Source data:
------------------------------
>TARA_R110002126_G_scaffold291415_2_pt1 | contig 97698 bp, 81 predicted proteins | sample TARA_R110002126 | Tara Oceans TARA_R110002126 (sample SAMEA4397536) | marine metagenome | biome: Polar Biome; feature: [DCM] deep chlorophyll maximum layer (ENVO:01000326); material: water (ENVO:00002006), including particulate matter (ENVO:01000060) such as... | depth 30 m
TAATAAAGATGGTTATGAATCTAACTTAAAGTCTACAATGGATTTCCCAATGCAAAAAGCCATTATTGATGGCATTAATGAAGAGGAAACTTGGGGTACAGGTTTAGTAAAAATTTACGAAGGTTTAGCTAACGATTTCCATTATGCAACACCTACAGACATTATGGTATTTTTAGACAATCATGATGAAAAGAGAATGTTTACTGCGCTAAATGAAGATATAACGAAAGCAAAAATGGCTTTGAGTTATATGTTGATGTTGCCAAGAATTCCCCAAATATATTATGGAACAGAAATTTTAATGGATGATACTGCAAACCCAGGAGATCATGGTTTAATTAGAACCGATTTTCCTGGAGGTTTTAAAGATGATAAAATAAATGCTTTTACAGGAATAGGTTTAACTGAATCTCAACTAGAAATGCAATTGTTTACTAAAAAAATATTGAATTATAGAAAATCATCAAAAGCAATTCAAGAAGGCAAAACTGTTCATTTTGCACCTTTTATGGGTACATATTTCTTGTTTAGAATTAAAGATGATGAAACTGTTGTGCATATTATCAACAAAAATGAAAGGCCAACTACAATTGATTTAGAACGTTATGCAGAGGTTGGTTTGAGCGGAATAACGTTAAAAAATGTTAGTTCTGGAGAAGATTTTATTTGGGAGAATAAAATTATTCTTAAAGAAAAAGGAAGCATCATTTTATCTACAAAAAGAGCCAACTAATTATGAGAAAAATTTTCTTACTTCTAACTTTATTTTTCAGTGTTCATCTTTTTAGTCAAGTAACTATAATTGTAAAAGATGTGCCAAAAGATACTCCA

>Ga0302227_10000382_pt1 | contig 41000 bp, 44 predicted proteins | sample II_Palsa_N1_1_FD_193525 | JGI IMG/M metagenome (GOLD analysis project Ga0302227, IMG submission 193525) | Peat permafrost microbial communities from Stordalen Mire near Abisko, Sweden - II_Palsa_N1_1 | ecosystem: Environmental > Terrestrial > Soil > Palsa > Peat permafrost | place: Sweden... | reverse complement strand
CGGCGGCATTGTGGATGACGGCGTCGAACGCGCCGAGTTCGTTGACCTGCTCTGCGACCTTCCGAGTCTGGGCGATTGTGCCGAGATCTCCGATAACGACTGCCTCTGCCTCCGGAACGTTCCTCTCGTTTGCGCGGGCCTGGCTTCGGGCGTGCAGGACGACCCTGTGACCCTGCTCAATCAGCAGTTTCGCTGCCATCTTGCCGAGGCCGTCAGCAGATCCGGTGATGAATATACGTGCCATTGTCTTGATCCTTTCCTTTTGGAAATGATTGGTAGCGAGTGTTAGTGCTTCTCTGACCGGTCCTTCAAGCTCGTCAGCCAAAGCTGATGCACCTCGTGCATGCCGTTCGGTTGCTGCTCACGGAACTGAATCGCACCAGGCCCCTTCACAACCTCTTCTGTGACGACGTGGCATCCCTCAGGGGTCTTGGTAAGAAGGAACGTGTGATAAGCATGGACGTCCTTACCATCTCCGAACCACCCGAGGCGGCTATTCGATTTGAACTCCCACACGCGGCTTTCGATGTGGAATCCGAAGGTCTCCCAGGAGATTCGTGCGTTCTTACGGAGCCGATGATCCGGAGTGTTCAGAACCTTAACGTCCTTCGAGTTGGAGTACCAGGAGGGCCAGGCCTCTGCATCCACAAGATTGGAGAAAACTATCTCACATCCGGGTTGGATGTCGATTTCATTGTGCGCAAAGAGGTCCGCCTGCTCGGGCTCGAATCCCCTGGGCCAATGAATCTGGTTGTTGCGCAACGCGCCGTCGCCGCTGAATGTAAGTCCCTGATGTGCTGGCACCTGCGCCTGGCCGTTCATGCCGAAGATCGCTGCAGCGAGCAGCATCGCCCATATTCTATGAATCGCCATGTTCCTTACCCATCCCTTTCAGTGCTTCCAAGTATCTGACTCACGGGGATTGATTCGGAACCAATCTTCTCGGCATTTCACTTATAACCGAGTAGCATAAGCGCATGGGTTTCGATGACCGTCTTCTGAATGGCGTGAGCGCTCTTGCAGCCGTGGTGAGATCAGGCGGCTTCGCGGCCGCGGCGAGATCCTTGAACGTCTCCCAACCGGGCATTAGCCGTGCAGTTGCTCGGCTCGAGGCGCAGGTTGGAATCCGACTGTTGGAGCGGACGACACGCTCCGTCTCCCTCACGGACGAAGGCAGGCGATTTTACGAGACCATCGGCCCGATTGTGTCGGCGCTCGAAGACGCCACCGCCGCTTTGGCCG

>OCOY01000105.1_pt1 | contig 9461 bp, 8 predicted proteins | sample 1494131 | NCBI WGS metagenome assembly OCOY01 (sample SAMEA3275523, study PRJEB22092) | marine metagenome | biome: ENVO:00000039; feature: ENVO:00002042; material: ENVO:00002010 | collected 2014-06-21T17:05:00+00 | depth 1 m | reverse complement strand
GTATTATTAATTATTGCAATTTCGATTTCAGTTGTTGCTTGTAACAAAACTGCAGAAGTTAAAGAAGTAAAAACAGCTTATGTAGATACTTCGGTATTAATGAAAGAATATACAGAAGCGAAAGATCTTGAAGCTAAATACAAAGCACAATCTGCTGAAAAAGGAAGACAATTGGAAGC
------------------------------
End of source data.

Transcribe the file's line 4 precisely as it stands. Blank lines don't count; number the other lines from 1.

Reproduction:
CGGCGGCATTGTGGATGACGGCGTCGAACGCGCCGAGTTCGTTGACCTGCTCTGCGACCTTCCGAGTCTGGGCGATTGTGCCGAGATCTCCGATAACGACTGCCTCTGCCTCCGGAACGTTCCTCTCGTTTGCGCGGGCCTGGCTTCGGGCGTGCAGGACGACCCTGTGACCCTGCTCAATCAGCAGTTTCGCTGCCATCTTGCCGAGGCCGTCAGCAGATCCGGTGATGAATATACGTGCCATTGTCTTGATCCTTTCCTTTTGGAAATGATTGGTAGCGAGTGTTAGTGCTTCTCTGACCGGTCCTTCAAGCTCGTCAGCCAAAGCTGATGCACCTCGTGCATGCCGTTCGGTTGCTGCTCACGGAACTGAATCGCACCAGGCCCCTTCACAACCTCTTCTGTGACGACGTGGCATCCCTCAGGGGTCTTGGTAAGAAGGAACGTGTGATAAGCATGGACGTCCTTACCATCTCCGAACCACCCGAGGCGGCTATTCGATTTGAACTCCCACACGCGGCTTTCGATGTGGAATCCGAAGGTCTCCCAGGAGATTCGTGCGTTCTTACGGAGCCGATGATCCGGAGTGTTCAGAACCTTAACGTCCTTCGAGTTGGAGTACCAGGAGGGCCAGGCCTCTGCATCCACAAGATTGGAGAAAACTATCTCACATCCGGGTTGGATGTCGATTTCATTGTGCGCAAAGAGGTCCGCCTGCTCGGGCTCGAATCCCCTGGGCCAATGAATCTGGTTGTTGCGCAACGCGCCGTCGCCGCTGAATGTAAGTCCCTGATGTGCTGGCACCTGCGCCTGGCCGTTCATGCCGAAGATCGCTGCAGCGAGCAGCATCGCCCATATTCTATGAATCGCCATGTTCCTTACCCATCCCTTTCAGTGCTTCCAAGTATCTGACTCACGGGGATTGATTCGGAACCAATCTTCTCGGCATTTCACTTATAACCGAGTAGCATAAGCGCATGGGTTTCGATGACCGTCTTCTGAATGGCGTGAGCGCTCTTGCAGCCGTGGTGAGATCAGGCGGCTTCGCGGCCGCGGCGAGATCCTTGAACGTCTCCCAACCGGGCATTAGCCGTGCAGTTGCTCGGCTCGAGGCGCAGGTTGGAATCCGACTGTTGGAGCGGACGACACGCTCCGTCTCCCTCACGGACGAAGGCAGGCGATTTTACGAGACCATCGGCCCGATTGTGTCGGCGCTCGAAGACGCCACCGCCGCTTTGGCCG